The Law of the Jungle

Ben and I recently had the pleasure of meeting with Dr. Jonathan Anomaly, a faculty fellow at the Parr Center for Ethics and a visiting professor at the Duke/UNC program in Philosophy, Politics, and Economics.  Dr. Anomaly’s field, often called PPE for short, might sound dry.  But it’s one of the most interesting areas of the social science.  In fact, it seems to be more of a way of thinking about all disciplines than a discipline in itself.

Rhino-Banner-1.jpgOur conversation that night drifted through many topics, but all were somehow relevant to PPE.  To familiarize yourself with the field, consider one of the most basic PPE thought exercises: pollution.  No one likes dirty air.  So why do we pollute?  Well, consider my morning commute to work.  I alone reap the benefits of working, but everyone shares the cost of breathing my car’s emissions.  The pollution I create is immaterial, but what happens when everyone uses my logic?  My readers in LA already know the answer.  Laws limiting pollution are necessary, because individuals alone cannot be trusted to limit their own pollution for the sake of everyone’s comfort.

Another collective action problem recently caught my attention.  Animal lovers, consider switching to another blog post at this time.  In May of this year, the last known rhinoceroses in Mozambique—about 15 in all—were killed by poachers.  The worst part: the game rangers in charge of protecting these animals were paid off by the poachers, and actually helped the poachers track the rhinos.  Now that I’ve ruined your day, let’s analyze this situation from a PPE perspective.  Well, poaching in general sounds a lot like my pollution example.  Everyone enjoys biodiversity, probably even the poachers.  But poachers value money more than they do biodiversity.  When a poacher shoots a rhino for its horn, or an elephant for its tusk, he alone reaps the benefit of selling the prize.  Meanwhile, everyone suffers, since we all lose some of Earth’s most majestic creatures.  Such collective action problems can only be stopped by the rule of law.  In this case, the law prohibits poaching, and game rangers (supposedly) enforce this law.

This brings us to the Mozambique case.  Clearly, the law alone wasn’t enough to stop poaching.  Why not?  Well, the rangers were poorly paid, and Mozambique’s organized poaching gangs gave them a better offer.  Of course, the rangers lost their jobs, and face disciplinary action.  Still, colluding with the poachers might have been the rational choice.  A single ranger’s options may well have been:

  1. Don’t help the poachers, and other rangers don’t help poachers.  No cash bribe, all rhinos live, keep job.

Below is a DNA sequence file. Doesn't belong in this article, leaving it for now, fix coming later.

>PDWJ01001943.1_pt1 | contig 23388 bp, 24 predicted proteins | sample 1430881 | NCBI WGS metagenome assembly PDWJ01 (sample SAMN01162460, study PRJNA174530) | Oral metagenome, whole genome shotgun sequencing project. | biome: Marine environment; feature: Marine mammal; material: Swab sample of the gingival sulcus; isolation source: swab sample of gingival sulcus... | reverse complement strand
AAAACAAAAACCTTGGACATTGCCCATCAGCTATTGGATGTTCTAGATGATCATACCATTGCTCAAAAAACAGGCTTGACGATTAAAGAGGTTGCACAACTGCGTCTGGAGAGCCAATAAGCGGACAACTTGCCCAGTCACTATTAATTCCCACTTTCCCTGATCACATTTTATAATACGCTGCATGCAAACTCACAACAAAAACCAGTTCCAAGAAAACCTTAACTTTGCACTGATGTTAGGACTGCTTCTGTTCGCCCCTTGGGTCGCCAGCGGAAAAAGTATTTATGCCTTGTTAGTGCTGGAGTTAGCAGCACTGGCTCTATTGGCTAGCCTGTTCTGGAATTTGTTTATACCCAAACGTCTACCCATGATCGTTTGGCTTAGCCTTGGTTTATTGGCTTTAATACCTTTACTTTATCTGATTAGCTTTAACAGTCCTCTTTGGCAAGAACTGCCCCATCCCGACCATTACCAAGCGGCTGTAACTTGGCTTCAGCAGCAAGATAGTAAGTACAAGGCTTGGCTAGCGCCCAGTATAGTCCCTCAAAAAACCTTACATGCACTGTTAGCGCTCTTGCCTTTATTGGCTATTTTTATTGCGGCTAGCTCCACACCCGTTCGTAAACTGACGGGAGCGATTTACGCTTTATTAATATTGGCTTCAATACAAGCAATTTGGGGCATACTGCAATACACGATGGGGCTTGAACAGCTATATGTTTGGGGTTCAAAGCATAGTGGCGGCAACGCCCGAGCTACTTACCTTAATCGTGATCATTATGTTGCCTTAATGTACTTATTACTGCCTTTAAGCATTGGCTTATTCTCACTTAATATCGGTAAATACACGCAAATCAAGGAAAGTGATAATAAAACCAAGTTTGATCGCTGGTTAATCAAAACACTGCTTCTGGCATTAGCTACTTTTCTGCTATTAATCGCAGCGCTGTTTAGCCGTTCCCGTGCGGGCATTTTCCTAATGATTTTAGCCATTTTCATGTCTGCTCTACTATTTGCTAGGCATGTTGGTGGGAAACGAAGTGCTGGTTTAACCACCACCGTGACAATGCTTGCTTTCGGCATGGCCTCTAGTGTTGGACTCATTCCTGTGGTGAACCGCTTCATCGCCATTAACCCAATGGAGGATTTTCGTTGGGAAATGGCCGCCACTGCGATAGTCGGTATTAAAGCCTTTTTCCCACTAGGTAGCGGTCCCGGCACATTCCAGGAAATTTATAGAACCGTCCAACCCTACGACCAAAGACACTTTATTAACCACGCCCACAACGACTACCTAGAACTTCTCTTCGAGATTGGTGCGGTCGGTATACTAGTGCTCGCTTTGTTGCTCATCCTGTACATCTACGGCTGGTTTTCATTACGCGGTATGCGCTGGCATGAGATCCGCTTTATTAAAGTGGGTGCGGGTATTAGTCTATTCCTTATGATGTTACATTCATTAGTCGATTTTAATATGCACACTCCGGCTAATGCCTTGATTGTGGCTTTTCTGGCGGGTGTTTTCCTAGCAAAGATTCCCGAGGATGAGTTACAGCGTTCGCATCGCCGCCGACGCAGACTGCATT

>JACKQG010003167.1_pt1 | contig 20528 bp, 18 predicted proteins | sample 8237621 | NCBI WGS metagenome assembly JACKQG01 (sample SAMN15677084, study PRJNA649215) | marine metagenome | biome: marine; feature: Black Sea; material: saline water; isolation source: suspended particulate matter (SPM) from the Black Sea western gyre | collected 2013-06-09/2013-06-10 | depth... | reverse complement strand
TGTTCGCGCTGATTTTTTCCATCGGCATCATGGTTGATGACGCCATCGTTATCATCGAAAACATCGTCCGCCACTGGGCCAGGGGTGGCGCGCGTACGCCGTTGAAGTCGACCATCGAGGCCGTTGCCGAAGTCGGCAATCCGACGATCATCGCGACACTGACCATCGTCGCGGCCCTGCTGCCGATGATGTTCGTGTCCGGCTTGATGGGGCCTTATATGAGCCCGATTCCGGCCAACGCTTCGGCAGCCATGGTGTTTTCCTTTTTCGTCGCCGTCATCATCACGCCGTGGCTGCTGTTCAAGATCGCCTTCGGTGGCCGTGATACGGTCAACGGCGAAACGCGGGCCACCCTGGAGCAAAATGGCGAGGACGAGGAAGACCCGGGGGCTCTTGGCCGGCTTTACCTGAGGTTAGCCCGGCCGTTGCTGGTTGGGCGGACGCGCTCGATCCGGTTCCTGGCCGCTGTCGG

2. Help the poachers, but other rangers don’t help the poachers.  Cash bribe, some rhinos die, might lose job.
  3. Don’t help the poachers, but other rangers help the poachers.  No cash bribe, all rhinos die, might lose job.
  4. Help the poachers, and other rangers help the poachers.  Cash bribe, all rhinos die, lose job.

Option 1 sounds great, but it risks option 3, which is the worst of all.  Option 2 is quite tempting because, after all, just because you turn doesn’t mean your peers will.  Of course, even if they do turn, at least option 4 still guarantees cash.  In sum, choosing not to help the poachers is a dangerous gamble, while choosing to help them guarantees a reward.  Of course, option 5 is also a possibility:

  1. Don’t help poachers.  Get killed by poachers.  Rhinos still die.

Members of poaching gangs are often heavily armed and extremely dangerous.  Many are ex-soldiers.  They’re unopposed to killing both animals and humans, and are well able to do so.  Now aiming for option 1 seems like even worse a gamble.  And, even if the poachers don’t kill you for your disobedience, let’s not forget option 6:

  1. Don’t help poachers.  Report poachers to government.  Get fired, since government officials are paid by poaching gangs to fire nosy park rangers.  Dishonest rangers take your place; rhinos still die.

Option 1 is becoming less and less likely by the minute.  The ugly truth is that, in a world as corrupt as Mozambique, honesty becomes irrational.  One lone altruist can hardly hope to protect the rhinos, even if he wants to.  It would take a society of altruists—and not just that—it would take a society in which we all trust in each other’s altruism.  Pipe dreams.  The real solution lies outside of Mozambique altogether.